HARTFORD, CT — There was an overwhelming sense of optimism Tuesday among proponents of gun control legislation as lawmakers get ready to vote on at least three bills in the coming weeks.
A sea of red shirts packed the Old Judiciary Room at the state Capitol as advocates prepared to try to push the bills over the finish line with just six weeks left in the legislative session.
Supporters were heartened by the words of Gov. Ned Lamont, who told them that when and if the legislature passes the bills, “I will sign them the first day.”
Those bills include “Ethan’s Law” — which would require all firearms, loaded and unloaded, to be safely stored in homes occupied by minors under 18 years of age. The bill, HB 7218, would allow prosecutors to criminally charge the owner of a gun that isn’t properly stored.
Connecticut’s current safe storage law only requires that loaded firearms be properly stored “if a minor is likely to gain access to the firearm without the permission of the parent or guardian of the minor.”
Ethan Song, 15, of Guilford, died after he accidentally shot himself in the head in January 2018, the Waterbury state’s attorney’s office said after concluding its investigation.
A juvenile friend of Ethan’s was charged with second-degree manslaughter in the death.
Ethan’s parents, Kristin and Mike Song, have been advocating for stronger gun storage laws since their son’s death.
Advocates are also supporting a second bill, HB 7219, which would ban so-called “ghost guns,” which are essentially homemade firearms.
For those pushing gun safety laws, “ghost guns” are particularly dangerous since there is no inspection process and the weapons don’t have serial numbers. Their sales also aren’t recorded, making them impossible to trace if the firearm is used in a crime, lawmakers claim.
A third bill would require owners of pistols and revolvers to store their weapons in a locked container any time they leave their gun in an unattended vehicle. Tougher laws in this area might serve as a deterrent to weapons being stolen from vehicles, proponents claim.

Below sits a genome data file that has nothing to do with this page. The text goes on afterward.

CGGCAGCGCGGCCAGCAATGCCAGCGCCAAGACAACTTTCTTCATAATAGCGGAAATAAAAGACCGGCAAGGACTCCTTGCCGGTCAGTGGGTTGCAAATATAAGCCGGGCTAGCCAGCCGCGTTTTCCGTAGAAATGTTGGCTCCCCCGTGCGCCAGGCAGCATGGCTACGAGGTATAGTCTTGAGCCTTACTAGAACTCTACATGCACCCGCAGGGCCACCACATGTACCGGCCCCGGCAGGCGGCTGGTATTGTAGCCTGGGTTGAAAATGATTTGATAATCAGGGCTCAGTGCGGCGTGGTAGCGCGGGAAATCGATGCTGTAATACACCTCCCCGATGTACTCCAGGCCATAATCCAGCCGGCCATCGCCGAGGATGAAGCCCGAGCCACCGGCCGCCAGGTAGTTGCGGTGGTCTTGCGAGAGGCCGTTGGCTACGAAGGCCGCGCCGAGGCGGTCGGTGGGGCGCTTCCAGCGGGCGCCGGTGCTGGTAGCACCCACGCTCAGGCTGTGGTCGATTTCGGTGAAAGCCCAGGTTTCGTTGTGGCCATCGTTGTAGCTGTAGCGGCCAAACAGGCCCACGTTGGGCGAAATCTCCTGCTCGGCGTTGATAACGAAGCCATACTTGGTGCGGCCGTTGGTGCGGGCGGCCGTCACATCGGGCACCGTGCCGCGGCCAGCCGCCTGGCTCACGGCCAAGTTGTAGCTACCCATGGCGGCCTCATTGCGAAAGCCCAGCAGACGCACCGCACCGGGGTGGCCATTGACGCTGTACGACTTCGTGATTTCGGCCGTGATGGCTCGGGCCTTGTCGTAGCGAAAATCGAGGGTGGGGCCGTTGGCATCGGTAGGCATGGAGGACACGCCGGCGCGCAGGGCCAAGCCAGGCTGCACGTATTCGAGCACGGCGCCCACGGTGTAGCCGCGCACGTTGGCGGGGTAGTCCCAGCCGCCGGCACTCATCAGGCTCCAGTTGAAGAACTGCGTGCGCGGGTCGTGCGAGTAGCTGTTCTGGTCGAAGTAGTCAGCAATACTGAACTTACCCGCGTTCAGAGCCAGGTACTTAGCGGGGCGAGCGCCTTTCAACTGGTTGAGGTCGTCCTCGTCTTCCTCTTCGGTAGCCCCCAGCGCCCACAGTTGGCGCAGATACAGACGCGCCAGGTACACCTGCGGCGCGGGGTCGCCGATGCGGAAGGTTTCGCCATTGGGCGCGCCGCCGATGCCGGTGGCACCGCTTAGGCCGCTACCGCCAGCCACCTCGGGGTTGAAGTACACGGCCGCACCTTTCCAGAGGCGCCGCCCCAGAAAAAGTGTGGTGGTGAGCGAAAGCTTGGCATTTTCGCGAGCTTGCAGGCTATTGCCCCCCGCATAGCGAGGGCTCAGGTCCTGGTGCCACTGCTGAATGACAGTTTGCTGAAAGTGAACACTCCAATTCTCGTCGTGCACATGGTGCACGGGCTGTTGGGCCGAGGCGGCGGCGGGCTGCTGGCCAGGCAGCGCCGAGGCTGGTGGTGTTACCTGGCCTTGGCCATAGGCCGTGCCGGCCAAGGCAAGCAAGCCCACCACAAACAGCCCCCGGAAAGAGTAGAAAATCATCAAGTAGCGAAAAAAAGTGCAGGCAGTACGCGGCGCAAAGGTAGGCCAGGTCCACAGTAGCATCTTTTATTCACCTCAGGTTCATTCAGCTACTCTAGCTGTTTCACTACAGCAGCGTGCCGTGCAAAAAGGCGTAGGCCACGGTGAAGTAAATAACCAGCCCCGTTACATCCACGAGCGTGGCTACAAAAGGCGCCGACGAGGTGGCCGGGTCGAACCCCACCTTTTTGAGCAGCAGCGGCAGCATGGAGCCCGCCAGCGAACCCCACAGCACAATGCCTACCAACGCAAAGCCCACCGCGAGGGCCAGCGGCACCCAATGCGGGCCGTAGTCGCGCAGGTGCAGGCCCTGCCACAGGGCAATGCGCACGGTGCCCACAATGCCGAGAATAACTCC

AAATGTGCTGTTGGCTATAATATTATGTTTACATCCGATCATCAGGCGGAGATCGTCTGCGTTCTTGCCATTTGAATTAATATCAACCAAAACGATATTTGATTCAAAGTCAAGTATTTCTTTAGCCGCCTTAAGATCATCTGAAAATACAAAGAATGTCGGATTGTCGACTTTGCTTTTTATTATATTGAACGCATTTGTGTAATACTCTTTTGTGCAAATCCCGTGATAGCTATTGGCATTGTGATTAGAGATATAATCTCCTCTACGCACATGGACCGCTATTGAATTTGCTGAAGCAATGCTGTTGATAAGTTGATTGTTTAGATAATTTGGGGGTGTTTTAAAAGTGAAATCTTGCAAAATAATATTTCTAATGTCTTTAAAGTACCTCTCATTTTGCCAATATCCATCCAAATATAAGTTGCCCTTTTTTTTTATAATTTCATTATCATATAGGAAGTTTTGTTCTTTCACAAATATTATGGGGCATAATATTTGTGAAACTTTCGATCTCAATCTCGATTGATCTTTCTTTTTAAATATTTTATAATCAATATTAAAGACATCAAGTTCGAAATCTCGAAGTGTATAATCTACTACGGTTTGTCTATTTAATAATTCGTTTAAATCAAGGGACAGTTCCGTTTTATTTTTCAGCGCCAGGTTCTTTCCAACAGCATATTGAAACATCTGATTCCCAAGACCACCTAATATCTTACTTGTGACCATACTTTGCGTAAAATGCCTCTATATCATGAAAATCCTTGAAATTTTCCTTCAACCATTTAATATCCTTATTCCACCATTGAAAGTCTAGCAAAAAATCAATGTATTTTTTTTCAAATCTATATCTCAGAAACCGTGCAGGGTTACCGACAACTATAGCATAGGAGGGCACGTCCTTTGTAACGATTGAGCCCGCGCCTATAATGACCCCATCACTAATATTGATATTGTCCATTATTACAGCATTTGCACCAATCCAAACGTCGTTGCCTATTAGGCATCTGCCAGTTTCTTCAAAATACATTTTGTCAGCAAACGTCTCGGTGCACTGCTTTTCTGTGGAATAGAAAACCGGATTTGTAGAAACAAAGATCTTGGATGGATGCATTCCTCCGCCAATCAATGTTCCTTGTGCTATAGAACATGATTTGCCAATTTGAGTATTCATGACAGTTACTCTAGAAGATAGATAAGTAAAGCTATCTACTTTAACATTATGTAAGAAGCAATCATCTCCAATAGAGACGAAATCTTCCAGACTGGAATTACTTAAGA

“Ethan’s Law,” drew the lion’s share of the attention Tuesday.
Referring to the bill, Lamont said it must become law. “These are accidents that are tragic — they can’t happen in our state.”
Pointing to the large number of women wearing “Moms Demand Action” shirts in the audience, Lamont told them: “Do not let us forget.”
Tuesday’s event was coordinated by Everytown for Gun Safety and Moms Demand Action for Gun Sense in America.
Everytown is the largest gun violence prevention organization in the country with more than 5 million supporters; Moms Demand Action for Gun Sense in America is a grassroots movement that lobbies for public safety measures that can protect people from gun violence.
Ethan’s mom, Kristin, as she did during the public hearing on the bill, had many in tears Tuesday as she talked about the death of her son and her family’s effort since.
Noting that it’s been 20 years since the deadly shooting at Columbine High School, Kristin Song said not nearly enough has been done in the country to stem gun violence.
She also had a message to those on social media who have blamed her and her family for Ethan’s death, for not knowing he had been playing with guns, even before his death.
“I’ve been told it’s my fault,” Kristin Song said. “I’ve been trolled on social media.”
“You know what I say — bring it on. It makes me more determined,” she said as the crowd loudly cheered and others stopped to give her a hug.
Of all the gun bills passed by Judiciary, “Ethan’s Law” is the one that passed with the most bipartisan support.
Rep. Vincent Candelora, R-North Branford, has noted that he hasn’t backed gun-control bills in the legislature in the past, but that when he reviewed the safe storage bill with the Song family and legislators from the shoreline area, he believed it was good legislation.
“This issue does not have to be divisive,” Candelora said. “People on both sides of the issue can come together for a common cause.”
Referring to the “ghost gun” bill, Senate President Martin Looney, D-New Haven, said the legislation is a good reminder that Connecticut cannot rest on its laurels when it comes to passing good gun-control measures.
“There are always new challenges, partially driven by new technology,” Looney said, referring to the fact that parts of ghost guns are bought on the internet. “We have to be constantly vigilant.”
Looney also had a message to those who argue that the bills violate the Second Amendment.
“They are misreading the Constitution,” Looney said, stating there is no such thing as an “absolute right” for any amendment of the Constitution. He said that’s what the phrase “reasonable regulation” means, and why “you can’t yell fire in a crowded theater.”
Scott Wilson, president of the Connecticut Citizens Defense League — which is the largest Second Amendment organization in Connecticut — said that the legislature’s focus is misdirected.
“What society and lawmakers should be focused on is the root causes of violence and the crimes associated with it,” Wilson said. “People steal guns and people commit violent acts. Inanimate objects do not.”
Wilson added: “We all want a safer environment to live in, making it even harder for law abiding citizens to possess firearms is the wrong approach. We urge our lawmakers to protect our Second Amendment rights.”